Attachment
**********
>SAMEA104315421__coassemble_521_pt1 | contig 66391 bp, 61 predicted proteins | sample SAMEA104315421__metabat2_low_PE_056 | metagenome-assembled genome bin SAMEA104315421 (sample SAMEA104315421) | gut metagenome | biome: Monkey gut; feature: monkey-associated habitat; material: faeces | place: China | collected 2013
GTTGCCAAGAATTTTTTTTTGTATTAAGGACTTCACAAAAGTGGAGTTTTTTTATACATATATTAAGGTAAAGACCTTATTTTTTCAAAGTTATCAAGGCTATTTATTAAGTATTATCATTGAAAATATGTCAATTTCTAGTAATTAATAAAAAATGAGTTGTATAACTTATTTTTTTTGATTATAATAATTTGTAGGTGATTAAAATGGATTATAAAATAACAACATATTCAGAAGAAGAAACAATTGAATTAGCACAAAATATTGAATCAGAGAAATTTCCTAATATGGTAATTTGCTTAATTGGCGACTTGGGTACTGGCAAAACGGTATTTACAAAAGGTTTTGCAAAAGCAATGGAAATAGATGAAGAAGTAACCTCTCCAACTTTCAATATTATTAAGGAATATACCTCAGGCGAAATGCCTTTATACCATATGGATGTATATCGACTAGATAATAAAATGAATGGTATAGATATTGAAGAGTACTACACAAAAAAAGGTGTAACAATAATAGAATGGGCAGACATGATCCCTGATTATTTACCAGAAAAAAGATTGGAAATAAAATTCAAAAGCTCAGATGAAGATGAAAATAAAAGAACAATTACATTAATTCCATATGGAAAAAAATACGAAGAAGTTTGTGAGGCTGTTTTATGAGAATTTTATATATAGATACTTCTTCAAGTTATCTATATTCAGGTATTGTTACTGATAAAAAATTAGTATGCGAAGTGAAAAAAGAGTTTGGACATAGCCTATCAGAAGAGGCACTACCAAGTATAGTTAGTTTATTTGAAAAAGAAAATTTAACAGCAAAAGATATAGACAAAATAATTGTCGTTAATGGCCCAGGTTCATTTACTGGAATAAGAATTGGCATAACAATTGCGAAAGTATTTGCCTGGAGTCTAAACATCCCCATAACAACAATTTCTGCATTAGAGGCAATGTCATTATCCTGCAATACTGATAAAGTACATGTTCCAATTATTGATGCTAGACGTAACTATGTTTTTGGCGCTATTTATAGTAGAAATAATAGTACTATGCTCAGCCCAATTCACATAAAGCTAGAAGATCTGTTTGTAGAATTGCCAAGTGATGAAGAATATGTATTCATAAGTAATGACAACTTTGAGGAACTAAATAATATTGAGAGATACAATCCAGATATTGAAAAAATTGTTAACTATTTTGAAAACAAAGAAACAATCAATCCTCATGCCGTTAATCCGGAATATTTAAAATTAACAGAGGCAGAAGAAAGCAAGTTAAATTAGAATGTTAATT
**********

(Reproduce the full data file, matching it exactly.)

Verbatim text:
>SAMEA104315421__coassemble_521_pt1 | contig 66391 bp, 61 predicted proteins | sample SAMEA104315421__metabat2_low_PE_056 | metagenome-assembled genome bin SAMEA104315421 (sample SAMEA104315421) | gut metagenome | biome: Monkey gut; feature: monkey-associated habitat; material: faeces | place: China | collected 2013
GTTGCCAAGAATTTTTTTTTGTATTAAGGACTTCACAAAAGTGGAGTTTTTTTATACATATATTAAGGTAAAGACCTTATTTTTTCAAAGTTATCAAGGCTATTTATTAAGTATTATCATTGAAAATATGTCAATTTCTAGTAATTAATAAAAAATGAGTTGTATAACTTATTTTTTTTGATTATAATAATTTGTAGGTGATTAAAATGGATTATAAAATAACAACATATTCAGAAGAAGAAACAATTGAATTAGCACAAAATATTGAATCAGAGAAATTTCCTAATATGGTAATTTGCTTAATTGGCGACTTGGGTACTGGCAAAACGGTATTTACAAAAGGTTTTGCAAAAGCAATGGAAATAGATGAAGAAGTAACCTCTCCAACTTTCAATATTATTAAGGAATATACCTCAGGCGAAATGCCTTTATACCATATGGATGTATATCGACTAGATAATAAAATGAATGGTATAGATATTGAAGAGTACTACACAAAAAAAGGTGTAACAATAATAGAATGGGCAGACATGATCCCTGATTATTTACCAGAAAAAAGATTGGAAATAAAATTCAAAAGCTCAGATGAAGATGAAAATAAAAGAACAATTACATTAATTCCATATGGAAAAAAATACGAAGAAGTTTGTGAGGCTGTTTTATGAGAATTTTATATATAGATACTTCTTCAAGTTATCTATATTCAGGTATTGTTACTGATAAAAAATTAGTATGCGAAGTGAAAAAAGAGTTTGGACATAGCCTATCAGAAGAGGCACTACCAAGTATAGTTAGTTTATTTGAAAAAGAAAATTTAACAGCAAAAGATATAGACAAAATAATTGTCGTTAATGGCCCAGGTTCATTTACTGGAATAAGAATTGGCATAACAATTGCGAAAGTATTTGCCTGGAGTCTAAACATCCCCATAACAACAATTTCTGCATTAGAGGCAATGTCATTATCCTGCAATACTGATAAAGTACATGTTCCAATTATTGATGCTAGACGTAACTATGTTTTTGGCGCTATTTATAGTAGAAATAATAGTACTATGCTCAGCCCAATTCACATAAAGCTAGAAGATCTGTTTGTAGAATTGCCAAGTGATGAAGAATATGTATTCATAAGTAATGACAACTTTGAGGAACTAAATAATATTGAGAGATACAATCCAGATATTGAAAAAATTGTTAACTATTTTGAAAACAAAGAAACAATCAATCCTCATGCCGTTAATCCGGAATATTTAAAATTAACAGAGGCAGAAGAAAGCAAGTTAAATTAGAATGTTAATT